St. Philip Lutheran Church
30 May 2021 + The Holy Trinity
Rev. Josh Evans, preaching
In case you ever wondered what it’s like to write a sermon for Trinity Sunday… well, why don’t I just show you…
Why yes, I did spend an hour of my Friday afternoon this week making that clever TikTok video — thanks for asking!
Even if the Schitt’s Creek reference is lost on you, you get the point – and the effect is the same. Trying to explain or understand the doctrine of the Trinity is a dizzying spiral where most roads lead to heresy and all others lead to a headache not unlike a brain freeze from eating your ice cream too fast.
Let’s face it: Today is a weird day about a weird doctrine that no one really understands or can ever fully explain. Yet, at the same time, the Holy Trinity is so foundational to who we are as church. When we recite the creeds, we confess what we believe about each person of the Trinity. When we are baptized, we invoke the presence and blessing of the Father, Son, and Holy Spirit. We even name congregations after it.
There’s something to this Trinity thing — or at least that’s what I told myself when I decided to get a tattoo on my arm of one of the symbols for the Trinity. For 18 years, growing up at Trinity Lutheran Church, I never really thought about what our church name meant — it was just the name of our church. Several years later, when I found myself in a community connected to a First Trinity Lutheran Church — and then later a Holy Trinity Lutheran Church — I still never really gave much thought to what those names meant. They were just the names of the communities I belonged to.
For me, my tattoo of the Trinity reminds me not so much of the creeds and doctrines of the church but of the relationships I’ve experienced in those Trinity communities.
That, I think, is what the Trinity and this weird feast day come down to: relationships. The way God is in relationship with God’s self and the way God is in relationship with all of us.
At first glance, it’s easy to overlook any mention of the Trinity in the late-night conversation between Jesus and Nicodemus. But, if we really pay attention, we notice that Jesus is telling Nicodemus about the ways God relates to God’s creation: God the Creator is the one who so loves the world God has made that God sends the Son to redeem the world, a world which is reborn through water and the Spirit.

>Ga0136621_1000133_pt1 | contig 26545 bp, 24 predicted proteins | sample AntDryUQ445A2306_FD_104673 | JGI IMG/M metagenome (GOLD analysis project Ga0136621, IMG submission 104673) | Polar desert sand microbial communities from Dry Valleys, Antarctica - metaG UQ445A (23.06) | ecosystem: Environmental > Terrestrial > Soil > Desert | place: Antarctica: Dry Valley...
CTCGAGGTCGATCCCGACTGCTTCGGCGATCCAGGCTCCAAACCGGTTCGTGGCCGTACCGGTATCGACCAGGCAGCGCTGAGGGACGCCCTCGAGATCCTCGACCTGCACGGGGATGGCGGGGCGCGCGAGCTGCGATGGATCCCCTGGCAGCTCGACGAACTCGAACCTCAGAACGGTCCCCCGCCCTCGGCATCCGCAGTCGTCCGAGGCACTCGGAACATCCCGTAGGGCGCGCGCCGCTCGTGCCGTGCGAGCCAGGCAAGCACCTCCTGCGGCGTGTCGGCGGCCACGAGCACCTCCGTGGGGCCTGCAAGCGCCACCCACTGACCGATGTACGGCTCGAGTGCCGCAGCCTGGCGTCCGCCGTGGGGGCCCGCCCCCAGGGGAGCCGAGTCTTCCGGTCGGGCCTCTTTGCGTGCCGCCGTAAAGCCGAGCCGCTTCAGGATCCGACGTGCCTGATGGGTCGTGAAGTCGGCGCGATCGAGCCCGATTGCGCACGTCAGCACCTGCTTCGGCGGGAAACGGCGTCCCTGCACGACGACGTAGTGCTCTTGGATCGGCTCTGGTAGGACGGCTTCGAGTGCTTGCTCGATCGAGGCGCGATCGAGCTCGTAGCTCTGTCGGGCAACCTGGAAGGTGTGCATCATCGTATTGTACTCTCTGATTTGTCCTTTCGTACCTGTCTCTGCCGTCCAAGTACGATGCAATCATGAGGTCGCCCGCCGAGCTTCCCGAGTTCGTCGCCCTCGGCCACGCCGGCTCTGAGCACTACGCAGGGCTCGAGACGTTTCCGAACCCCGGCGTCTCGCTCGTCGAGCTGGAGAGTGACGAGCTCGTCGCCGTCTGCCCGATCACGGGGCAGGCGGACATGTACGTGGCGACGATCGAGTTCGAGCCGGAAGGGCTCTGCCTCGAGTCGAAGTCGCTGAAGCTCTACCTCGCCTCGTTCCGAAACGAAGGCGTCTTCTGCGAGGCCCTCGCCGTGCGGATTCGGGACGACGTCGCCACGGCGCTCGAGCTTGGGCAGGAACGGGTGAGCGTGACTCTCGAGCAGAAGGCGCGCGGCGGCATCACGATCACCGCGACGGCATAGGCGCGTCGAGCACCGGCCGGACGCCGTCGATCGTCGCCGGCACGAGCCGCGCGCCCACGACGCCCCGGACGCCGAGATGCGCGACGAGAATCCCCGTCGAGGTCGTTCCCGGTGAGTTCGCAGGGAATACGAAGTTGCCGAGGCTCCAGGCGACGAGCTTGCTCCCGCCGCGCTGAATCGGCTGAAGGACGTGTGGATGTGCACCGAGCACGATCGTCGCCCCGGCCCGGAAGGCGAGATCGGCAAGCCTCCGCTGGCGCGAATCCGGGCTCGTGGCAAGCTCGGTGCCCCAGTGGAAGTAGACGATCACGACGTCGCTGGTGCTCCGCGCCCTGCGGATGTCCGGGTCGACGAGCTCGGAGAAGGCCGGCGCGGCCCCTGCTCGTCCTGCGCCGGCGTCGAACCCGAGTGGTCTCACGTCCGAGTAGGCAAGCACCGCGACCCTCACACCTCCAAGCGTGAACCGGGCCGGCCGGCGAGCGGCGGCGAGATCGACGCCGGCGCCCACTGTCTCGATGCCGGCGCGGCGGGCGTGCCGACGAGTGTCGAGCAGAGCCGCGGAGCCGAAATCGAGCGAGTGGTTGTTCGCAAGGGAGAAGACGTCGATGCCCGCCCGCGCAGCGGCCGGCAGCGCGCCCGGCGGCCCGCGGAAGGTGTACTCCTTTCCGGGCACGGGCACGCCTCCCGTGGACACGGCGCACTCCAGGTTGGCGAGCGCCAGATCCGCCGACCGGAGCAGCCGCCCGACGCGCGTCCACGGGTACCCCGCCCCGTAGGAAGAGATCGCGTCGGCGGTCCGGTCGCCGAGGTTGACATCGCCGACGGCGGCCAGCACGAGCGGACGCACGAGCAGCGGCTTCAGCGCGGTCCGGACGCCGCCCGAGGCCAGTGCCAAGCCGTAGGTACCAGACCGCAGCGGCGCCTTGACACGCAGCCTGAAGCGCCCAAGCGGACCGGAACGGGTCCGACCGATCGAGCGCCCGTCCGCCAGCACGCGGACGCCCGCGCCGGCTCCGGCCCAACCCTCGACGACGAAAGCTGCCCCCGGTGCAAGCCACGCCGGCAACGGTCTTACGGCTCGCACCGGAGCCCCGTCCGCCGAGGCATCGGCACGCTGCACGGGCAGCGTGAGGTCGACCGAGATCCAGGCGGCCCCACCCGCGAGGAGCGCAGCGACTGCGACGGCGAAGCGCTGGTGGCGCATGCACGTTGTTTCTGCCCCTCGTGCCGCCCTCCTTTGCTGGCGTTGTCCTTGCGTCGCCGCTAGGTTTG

And it’s God’s rationale and end-game in all of this that is most remarkable: that God so loved the world… that the world might be saved through the one God has sent. Love is the beginning and the end of what God is up to in the world!
In a sermon made famous at the royal wedding of Harry and Meghan, the Presiding Bishop of the Episcopal Church Michael Curry preached about the power of love and a world where love is the way:
When love is the way, unselfish, sacrificial, redemptive.
When love is the way, then no child would go to bed hungry in this world ever again.
When love is the way, we will let justice roll down like a mighty stream and righteousness like an ever-flowing brook.
When love is the way, poverty would become history.
When love is the way, the earth will be a sanctuary.
When love is the way, we will lay down our swords and shields down by the riverside to study war no more.
When love is the way, there’s plenty good room. Plenty good room. For all of God’s children.
And when love is the way, we actually treat each other – well, like we’re actually family.
When love is the way, we know that God is the source of us all, and we are brothers and sisters. Children of God.
This love is the way of the Trinity. There’s something about this love thing that the writer of John’s gospel names more than forty times – and there’s something about this Trinity thing, too.
As an alternative to “Father, Son, and Holy Spirit,” St. Augustine has famously referred to the Trinity as “Lover, Beloved, and Love.” Love is the way of the Trinity. We know love. The love between spouses, the love between parents and children, the love between lifelong friends, the love of this faith community every time we gather together. Those kinds of love are powerful – and God’s kind of love is even more powerful still.
Under the cover of night, Nicodemus comes to Jesus and gets to glimpse a vision of the God of love beyond anything he could comprehend as a teacher of Israel. So too in our night, we encounter:
A God who so loves us and refuses to give up on us,
a God who becomes one of us in the flesh and offers healing and wholeness and salvation to all of creation,
a God who continually invites us into the work of love and healing through rebirth — baptism! — by water and the Spirit.
God is Trinity, and God is love. If there’s one Trinity buzzword you take away today, let it be love. Extravagant, precious, incomprehensible, powerful, earth-changing, invitational love.
I’m not sure I understand the doctrine of the Trinity any better today than when I was growing up at Trinity Lutheran Church in Utica, Michigan. But I do know there’s something to this Trinity thing because I have experienced it to be true in community and in relationship.
Whether we understand all the theological buzzwords or not, whether we think we’re qualified or not, whether we feel that love or not — that love is for us.
The God who creates, redeems, and sustains us, pulls us into community with one another and sweeps us into the work of love, the way of love, with the power to change the world.